Included is Documents to Go which you can use to edit Word, Excel and PowerPoint files. You’ll have to pay extra if you want to create files… or you can download these blank Word, Excel and PowerPoint files and edit them.
There are 2 built-in games: BrickBreaker and Word Mole. Playing BrickBreaker is strange on a touch screen, then again it was strange playing it on a trackball for the first time when I was used to using a jog dial. I prefer Word Mole on the Bold’s smaller screen.
Sound quality is pretty good.
RF performance is pretty decent. It’s almost as good as my Motorola v3c.
Battery life is pretty disappointing. The battery should last one day but not much longer then that. You can almost see the battery meter move – it’s sort of like a HSDPA phone in this regard.
For a while I really disliked the Storm’s keyboard because I couldn’t type extremely quickly on it because of the clickable screen. However, after a while I began to realize that I can’t type that much faster on say a Blackberry Bold. What does get me however is that I always make some mistakes when using the keyboard. When messaging this isn’t as big a problem because of the auto correct but it drives me nuts when I’m entering addresses into the GPS or browser.
Still, I found the clickable screen is a good thing when it came to the menu. Its especially good if you’re a beginner and not sure what a icon does because you can touch it to see what it does.
I was annoyed that the browser only supports one page at a time.
The music player isn’t bad and transferring files is fairly quick so I don’t really have complaints here. The video playback is decent though I wasn’t crazy about the responsiveness of the controls.
In the end I didn’t hate the Storm, it’s just that if I were to use a Blackberry I’d probably get a QWERTY one (preferrably the Bold).
January 26th, 2009
Rogers has added two new handsets to accompany the Motorola Extreme VA76 in their rugged line-up. The Samsung Rugby A836 and ZTE Rock F165 are now available-check out images, descriptions, and pricing by hitting the more link.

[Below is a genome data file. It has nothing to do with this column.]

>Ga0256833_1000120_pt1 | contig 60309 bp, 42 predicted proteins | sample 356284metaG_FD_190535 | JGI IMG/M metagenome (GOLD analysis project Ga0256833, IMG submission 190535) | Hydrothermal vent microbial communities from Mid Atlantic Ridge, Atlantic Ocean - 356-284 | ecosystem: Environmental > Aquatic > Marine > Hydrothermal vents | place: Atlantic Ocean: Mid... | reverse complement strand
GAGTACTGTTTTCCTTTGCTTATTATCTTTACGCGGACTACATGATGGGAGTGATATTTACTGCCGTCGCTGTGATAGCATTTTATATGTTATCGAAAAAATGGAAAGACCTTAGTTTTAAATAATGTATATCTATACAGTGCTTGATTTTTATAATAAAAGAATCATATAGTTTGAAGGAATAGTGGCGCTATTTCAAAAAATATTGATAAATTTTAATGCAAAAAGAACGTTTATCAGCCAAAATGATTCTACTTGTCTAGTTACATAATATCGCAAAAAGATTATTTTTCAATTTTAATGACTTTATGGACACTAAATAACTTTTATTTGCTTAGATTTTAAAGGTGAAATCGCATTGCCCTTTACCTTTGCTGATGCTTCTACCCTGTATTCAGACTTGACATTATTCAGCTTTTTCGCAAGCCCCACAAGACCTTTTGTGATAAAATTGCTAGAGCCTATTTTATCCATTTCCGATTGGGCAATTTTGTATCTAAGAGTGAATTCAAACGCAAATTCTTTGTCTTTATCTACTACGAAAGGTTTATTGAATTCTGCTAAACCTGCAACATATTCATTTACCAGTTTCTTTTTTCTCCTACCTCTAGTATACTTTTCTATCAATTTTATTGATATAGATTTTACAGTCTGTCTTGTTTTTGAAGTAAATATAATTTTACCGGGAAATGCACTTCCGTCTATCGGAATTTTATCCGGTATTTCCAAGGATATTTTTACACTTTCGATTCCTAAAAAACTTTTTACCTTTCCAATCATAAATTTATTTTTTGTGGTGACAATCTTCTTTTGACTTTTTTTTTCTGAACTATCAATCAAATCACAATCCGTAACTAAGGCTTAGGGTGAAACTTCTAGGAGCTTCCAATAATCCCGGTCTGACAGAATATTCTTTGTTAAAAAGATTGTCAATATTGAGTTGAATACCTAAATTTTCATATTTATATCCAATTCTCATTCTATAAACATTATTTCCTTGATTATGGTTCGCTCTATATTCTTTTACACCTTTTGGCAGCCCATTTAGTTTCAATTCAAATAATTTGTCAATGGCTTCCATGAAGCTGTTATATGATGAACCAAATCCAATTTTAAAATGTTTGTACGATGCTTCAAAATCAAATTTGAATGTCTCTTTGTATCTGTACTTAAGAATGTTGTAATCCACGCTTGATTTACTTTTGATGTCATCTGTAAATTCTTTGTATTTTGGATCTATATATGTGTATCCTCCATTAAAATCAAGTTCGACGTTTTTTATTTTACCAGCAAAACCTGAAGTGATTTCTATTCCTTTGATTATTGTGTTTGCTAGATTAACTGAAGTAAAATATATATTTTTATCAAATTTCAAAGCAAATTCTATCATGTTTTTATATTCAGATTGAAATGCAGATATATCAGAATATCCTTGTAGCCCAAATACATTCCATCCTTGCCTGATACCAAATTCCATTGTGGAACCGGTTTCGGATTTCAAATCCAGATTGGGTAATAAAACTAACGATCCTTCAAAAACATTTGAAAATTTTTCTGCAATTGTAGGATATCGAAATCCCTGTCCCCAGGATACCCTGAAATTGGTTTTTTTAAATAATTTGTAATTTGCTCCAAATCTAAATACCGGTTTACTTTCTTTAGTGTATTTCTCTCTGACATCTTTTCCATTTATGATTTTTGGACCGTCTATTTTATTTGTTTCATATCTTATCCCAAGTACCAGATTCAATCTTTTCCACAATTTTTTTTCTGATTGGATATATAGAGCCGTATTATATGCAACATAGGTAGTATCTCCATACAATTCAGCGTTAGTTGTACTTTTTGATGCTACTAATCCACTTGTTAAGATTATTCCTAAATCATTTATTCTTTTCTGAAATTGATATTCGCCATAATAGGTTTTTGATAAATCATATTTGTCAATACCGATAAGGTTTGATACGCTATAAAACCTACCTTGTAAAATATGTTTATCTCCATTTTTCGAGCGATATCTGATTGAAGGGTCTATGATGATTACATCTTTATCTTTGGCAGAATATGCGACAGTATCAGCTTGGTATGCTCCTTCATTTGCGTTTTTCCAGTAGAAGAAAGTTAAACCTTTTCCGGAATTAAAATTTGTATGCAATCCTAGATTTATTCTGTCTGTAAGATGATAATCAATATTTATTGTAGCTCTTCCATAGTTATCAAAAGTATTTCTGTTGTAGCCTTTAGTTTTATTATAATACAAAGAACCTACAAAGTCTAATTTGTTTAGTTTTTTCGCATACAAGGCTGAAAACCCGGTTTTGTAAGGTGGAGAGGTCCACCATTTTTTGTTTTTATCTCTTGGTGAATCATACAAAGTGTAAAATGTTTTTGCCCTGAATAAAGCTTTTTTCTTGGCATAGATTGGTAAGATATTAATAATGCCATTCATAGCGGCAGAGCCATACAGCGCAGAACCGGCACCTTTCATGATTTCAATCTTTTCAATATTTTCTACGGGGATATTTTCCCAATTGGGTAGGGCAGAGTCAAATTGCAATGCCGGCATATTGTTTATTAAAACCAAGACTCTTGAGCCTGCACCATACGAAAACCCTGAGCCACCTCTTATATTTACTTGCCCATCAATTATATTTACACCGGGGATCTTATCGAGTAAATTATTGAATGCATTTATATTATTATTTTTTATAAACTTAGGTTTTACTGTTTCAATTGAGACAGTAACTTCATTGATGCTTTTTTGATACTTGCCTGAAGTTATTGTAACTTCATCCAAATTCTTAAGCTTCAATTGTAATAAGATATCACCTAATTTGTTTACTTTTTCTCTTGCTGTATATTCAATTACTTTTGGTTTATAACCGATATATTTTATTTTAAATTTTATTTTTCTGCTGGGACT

The Samsung Rugby A836 is…
a heavy-duty work phone that makes it easy to get the job done right, with a large external speaker, 3G high-speed data
access where available, access to e-mail, instant messaging, HTML browser and more. Its rugged design is highly durable and damage resistant. The Samsung
Rugby is certified to U.S Military Standard MIL-STD-810F compliance for dust, shock, vibration, rain, humidity, solar radiation, altitude and temperature
extremes (from – 21C degrees to +63C degrees).
Current pricing on a 3 year term is $149.99.
The ZTE Rock F165…
enables access to e-mail and mobile Internet and is also
capable of wireless video calling. The device can also run on Rogers 3.5G HSPA
(High Speed Packet Access) network, with peak download speeds of 7.2 Mbps.
The ZTE Rock boasts a durable design ideal for harsh environments and
features an extended antenna, which provides stronger signal performance in
Current pricing on a 3 year term is $79.99.
For more information on either device or to learn more about Rogers Rugged, head over to the website or call 1-866-354-9626
Source: CNW Group
January 21st, 2009